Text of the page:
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A Real Race for the Top Job

Martin has spoken at length that the Liberal apparatus should be separate and independent from government


Paul Wells
16 September 2003


OTTAWA - It looks like there really is a fight for the top job in the Liberal Party of Canada.

Not the leadership, which Paul Martin should sew up without problem this weekend when Liberals select an overwhelming number of pro-Martin delegates to the party's November convention. I'm talking about the other top job: the party presidency.

So far the race to replace the current president, Toronto lawyer Stephen LeDrew, has been dreadfully poky. More news has come from Liberals dropping out than from candidates getting in. Everyone pretty much assumed Akaash Maharaj, the party's erudite policy chairman, would take it in a walk.

Now comes word that Mike Eizenga, a lawyer from London, Ont., is joining the race. He's awfully late. The convention's in two months. Maharaj has already been campaigning for two years. But Eizenga has. . . other assets. The hot Ottawa rumour is that he's Paul Martin's preferred candidate for the top job in the party's executive.

That rumour seemed a lot more solid yesterday when I received a bulk e-mail sent to Ontario Liberals from someone with the coveted "@paulmartin.ca" e-mail address. This was a formal endorsement of Eizenga, a former president of the provincial Liberals, from Mike Crawley, current president of the federal party's Ontario wing. Crawley is a notorious Martinite.

But of course, almost every Liberal is a notorious Martinite, so more evidence is needed. Along comes Dan Lett's column, in Monday's Winnipeg Free Press, recounting how Eizenga was squired around Winnipeg earlier this month by the biggest pro-Martin MP in Manitoba, Reg Alcock. Alcock introduced his man to a bunch of Manitoba Liberals at a none-too-neutral venue: the Martin campaign's Winnipeg headquarters.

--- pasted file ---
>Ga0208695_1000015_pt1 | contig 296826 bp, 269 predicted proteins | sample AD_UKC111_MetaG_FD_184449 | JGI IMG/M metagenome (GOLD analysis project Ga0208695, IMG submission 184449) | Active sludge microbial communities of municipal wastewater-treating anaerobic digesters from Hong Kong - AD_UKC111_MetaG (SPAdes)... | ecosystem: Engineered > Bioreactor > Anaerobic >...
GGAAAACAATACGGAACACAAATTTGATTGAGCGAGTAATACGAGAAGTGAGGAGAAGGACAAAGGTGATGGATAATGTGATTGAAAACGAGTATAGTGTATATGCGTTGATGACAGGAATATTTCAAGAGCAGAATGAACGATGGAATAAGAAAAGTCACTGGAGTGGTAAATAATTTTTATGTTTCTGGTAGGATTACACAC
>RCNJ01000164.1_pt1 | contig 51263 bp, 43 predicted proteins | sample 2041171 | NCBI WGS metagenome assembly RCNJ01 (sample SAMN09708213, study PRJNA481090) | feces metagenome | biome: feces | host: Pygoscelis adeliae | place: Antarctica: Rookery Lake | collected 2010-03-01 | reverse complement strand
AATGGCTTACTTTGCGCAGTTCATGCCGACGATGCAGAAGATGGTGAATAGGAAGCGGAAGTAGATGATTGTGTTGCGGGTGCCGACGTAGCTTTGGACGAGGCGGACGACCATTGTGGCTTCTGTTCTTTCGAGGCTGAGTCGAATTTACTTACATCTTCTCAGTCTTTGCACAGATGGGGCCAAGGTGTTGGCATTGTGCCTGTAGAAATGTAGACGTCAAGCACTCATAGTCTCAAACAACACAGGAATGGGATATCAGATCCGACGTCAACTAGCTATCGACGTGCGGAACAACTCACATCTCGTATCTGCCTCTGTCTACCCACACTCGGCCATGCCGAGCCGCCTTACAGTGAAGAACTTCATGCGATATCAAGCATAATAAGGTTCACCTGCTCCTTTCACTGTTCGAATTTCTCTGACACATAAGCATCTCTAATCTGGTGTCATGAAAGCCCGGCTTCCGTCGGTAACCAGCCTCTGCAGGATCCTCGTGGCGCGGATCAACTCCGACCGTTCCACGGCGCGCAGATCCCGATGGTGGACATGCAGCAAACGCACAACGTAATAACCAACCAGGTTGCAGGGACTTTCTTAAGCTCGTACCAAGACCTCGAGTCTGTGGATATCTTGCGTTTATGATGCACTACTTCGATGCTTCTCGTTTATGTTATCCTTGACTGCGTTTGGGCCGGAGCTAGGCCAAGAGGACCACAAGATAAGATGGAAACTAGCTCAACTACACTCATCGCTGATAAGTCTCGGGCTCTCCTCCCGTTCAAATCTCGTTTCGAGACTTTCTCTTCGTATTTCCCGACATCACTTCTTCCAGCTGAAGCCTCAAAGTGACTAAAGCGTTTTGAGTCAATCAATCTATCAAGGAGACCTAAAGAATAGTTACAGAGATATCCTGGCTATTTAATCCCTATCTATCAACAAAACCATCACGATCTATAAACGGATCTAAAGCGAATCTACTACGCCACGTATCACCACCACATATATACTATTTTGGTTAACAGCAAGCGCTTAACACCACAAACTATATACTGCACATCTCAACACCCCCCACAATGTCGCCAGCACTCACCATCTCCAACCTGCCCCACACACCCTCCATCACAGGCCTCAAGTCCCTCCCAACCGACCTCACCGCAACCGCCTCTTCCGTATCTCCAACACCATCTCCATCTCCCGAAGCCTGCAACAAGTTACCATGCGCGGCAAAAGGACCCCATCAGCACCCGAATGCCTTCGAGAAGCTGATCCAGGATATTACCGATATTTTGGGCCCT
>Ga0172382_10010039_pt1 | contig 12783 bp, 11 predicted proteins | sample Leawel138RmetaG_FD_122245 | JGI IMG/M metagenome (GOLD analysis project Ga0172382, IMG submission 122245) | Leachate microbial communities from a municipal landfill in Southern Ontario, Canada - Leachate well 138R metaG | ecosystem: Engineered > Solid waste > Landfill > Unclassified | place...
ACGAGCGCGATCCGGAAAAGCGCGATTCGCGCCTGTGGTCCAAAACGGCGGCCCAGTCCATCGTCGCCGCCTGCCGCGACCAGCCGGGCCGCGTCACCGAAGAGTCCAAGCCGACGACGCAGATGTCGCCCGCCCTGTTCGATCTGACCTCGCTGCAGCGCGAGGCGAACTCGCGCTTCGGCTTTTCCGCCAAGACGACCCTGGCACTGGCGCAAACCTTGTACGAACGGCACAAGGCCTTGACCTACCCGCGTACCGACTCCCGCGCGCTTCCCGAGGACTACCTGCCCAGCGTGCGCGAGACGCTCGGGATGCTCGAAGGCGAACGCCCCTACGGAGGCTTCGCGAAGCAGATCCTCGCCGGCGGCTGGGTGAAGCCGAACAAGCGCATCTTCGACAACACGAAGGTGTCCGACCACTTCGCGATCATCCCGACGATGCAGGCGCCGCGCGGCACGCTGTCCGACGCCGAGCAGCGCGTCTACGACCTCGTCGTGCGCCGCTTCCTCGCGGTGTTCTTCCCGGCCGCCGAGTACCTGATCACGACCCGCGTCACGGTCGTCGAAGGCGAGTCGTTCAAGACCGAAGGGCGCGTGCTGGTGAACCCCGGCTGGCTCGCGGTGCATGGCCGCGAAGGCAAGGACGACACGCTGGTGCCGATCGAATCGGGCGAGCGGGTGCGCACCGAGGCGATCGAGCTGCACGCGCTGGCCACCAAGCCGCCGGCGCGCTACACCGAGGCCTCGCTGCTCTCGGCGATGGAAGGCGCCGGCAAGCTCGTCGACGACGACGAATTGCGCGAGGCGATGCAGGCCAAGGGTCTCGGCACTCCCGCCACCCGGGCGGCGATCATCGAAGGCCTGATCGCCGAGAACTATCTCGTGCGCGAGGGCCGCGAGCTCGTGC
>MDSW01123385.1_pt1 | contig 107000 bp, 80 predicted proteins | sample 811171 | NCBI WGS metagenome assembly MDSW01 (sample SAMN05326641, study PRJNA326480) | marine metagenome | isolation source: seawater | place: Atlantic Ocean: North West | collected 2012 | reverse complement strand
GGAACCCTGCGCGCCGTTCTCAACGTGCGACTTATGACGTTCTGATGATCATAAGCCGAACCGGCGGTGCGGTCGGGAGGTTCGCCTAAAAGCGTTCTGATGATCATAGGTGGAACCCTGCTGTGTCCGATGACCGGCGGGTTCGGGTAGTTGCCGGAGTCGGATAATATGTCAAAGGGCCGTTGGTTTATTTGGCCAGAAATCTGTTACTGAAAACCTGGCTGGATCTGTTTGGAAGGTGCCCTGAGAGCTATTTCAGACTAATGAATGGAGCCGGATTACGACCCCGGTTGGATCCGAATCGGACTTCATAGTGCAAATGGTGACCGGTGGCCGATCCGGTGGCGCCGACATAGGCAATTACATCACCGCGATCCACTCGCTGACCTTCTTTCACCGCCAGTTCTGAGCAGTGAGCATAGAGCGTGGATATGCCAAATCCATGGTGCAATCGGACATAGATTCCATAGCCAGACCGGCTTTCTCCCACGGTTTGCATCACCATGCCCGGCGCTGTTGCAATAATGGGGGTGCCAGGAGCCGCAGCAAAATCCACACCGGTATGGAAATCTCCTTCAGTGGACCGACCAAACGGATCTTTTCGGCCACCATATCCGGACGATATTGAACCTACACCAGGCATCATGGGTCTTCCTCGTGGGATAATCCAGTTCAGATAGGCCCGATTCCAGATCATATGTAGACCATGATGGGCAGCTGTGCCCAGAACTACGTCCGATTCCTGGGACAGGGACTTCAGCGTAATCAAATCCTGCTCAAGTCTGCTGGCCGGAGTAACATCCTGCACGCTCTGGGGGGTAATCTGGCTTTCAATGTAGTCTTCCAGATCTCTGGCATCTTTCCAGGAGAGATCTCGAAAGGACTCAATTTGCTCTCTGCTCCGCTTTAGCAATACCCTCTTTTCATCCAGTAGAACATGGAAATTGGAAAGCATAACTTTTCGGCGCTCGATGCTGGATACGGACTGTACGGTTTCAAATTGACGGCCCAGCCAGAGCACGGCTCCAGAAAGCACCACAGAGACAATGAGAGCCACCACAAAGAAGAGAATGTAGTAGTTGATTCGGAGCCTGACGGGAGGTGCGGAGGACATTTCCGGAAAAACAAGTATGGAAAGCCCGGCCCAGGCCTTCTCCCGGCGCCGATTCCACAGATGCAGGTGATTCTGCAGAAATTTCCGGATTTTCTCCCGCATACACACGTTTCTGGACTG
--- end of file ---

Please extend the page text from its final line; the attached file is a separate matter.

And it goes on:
I polled a half-dozen Liberal MPs on Monday and most have never heard of Eizenga. The only one who knew him well has already formally endorsed Maharaj and has told Eizenga he's joined the race way too late to have a prayer of winning.

We'll see. The November convention will be a handy test of Martin's ability to install his people at the highest reaches of the party apparatus--and of his willingness to do so. If Eizenga really is the big guy's hand-picked candidate, it will represent two kinds of irony.

First, Maharaj went out of his way to stay neutral in the party leadership race--but he's also bent himself into pretzels to avoid offending Martin. If he's not sufficiently pliable for Martin's taste, almost nobody in the party can be.

Second, Martin has spoken at length about his belief that the Liberal apparatus should be separate and independent from government. In the party's last leadership debate, on June 7 in Ottawa, Martin said power shouldn't be concentrated "in a couple of hands at the PMO"; nor should national and provincial party organizations--including, one presumes, the presidency of the frickin' party-"be controlled by the PMO."

"PMO," in these quotes, stands for "Prime Minister's Office." Not, apparently, "Paul Martin Organization."

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